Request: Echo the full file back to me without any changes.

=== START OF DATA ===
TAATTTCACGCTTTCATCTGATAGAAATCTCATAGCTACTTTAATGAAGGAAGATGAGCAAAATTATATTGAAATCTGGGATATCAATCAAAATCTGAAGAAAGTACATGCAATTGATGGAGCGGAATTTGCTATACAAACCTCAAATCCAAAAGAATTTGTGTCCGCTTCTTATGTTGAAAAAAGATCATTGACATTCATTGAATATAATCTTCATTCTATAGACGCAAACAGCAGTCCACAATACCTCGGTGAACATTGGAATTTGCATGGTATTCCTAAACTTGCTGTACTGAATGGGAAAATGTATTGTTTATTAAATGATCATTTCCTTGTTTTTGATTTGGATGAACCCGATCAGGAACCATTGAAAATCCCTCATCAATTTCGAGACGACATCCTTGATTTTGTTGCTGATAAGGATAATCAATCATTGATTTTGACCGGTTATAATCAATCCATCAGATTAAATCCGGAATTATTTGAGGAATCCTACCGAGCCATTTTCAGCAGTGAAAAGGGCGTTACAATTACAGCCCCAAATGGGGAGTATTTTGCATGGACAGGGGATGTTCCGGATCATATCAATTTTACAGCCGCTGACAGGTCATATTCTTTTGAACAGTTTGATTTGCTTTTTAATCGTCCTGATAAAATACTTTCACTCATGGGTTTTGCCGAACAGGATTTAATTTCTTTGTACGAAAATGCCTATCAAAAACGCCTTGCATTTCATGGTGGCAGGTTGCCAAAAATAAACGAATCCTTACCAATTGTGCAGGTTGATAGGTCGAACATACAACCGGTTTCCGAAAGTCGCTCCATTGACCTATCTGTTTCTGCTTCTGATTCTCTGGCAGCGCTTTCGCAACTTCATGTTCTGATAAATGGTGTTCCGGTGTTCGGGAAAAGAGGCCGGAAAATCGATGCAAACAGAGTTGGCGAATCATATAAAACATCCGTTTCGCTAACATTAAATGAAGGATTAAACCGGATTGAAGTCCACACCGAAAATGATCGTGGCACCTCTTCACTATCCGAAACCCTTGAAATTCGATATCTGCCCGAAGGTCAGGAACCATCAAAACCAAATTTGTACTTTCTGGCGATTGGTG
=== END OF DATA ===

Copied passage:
TAATTTCACGCTTTCATCTGATAGAAATCTCATAGCTACTTTAATGAAGGAAGATGAGCAAAATTATATTGAAATCTGGGATATCAATCAAAATCTGAAGAAAGTACATGCAATTGATGGAGCGGAATTTGCTATACAAACCTCAAATCCAAAAGAATTTGTGTCCGCTTCTTATGTTGAAAAAAGATCATTGACATTCATTGAATATAATCTTCATTCTATAGACGCAAACAGCAGTCCACAATACCTCGGTGAACATTGGAATTTGCATGGTATTCCTAAACTTGCTGTACTGAATGGGAAAATGTATTGTTTATTAAATGATCATTTCCTTGTTTTTGATTTGGATGAACCCGATCAGGAACCATTGAAAATCCCTCATCAATTTCGAGACGACATCCTTGATTTTGTTGCTGATAAGGATAATCAATCATTGATTTTGACCGGTTATAATCAATCCATCAGATTAAATCCGGAATTATTTGAGGAATCCTACCGAGCCATTTTCAGCAGTGAAAAGGGCGTTACAATTACAGCCCCAAATGGGGAGTATTTTGCATGGACAGGGGATGTTCCGGATCATATCAATTTTACAGCCGCTGACAGGTCATATTCTTTTGAACAGTTTGATTTGCTTTTTAATCGTCCTGATAAAATACTTTCACTCATGGGTTTTGCCGAACAGGATTTAATTTCTTTGTACGAAAATGCCTATCAAAAACGCCTTGCATTTCATGGTGGCAGGTTGCCAAAAATAAACGAATCCTTACCAATTGTGCAGGTTGATAGGTCGAACATACAACCGGTTTCCGAAAGTCGCTCCATTGACCTATCTGTTTCTGCTTCTGATTCTCTGGCAGCGCTTTCGCAACTTCATGTTCTGATAAATGGTGTTCCGGTGTTCGGGAAAAGAGGCCGGAAAATCGATGCAAACAGAGTTGGCGAATCATATAAAACATCCGTTTCGCTAACATTAAATGAAGGATTAAACCGGATTGAAGTCCACACCGAAAATGATCGTGGCACCTCTTCACTATCCGAAACCCTTGAAATTCGATATCTGCCCGAAGGTCAGGAACCATCAAAACCAAATTTGTACTTTCTGGCGATTGGTG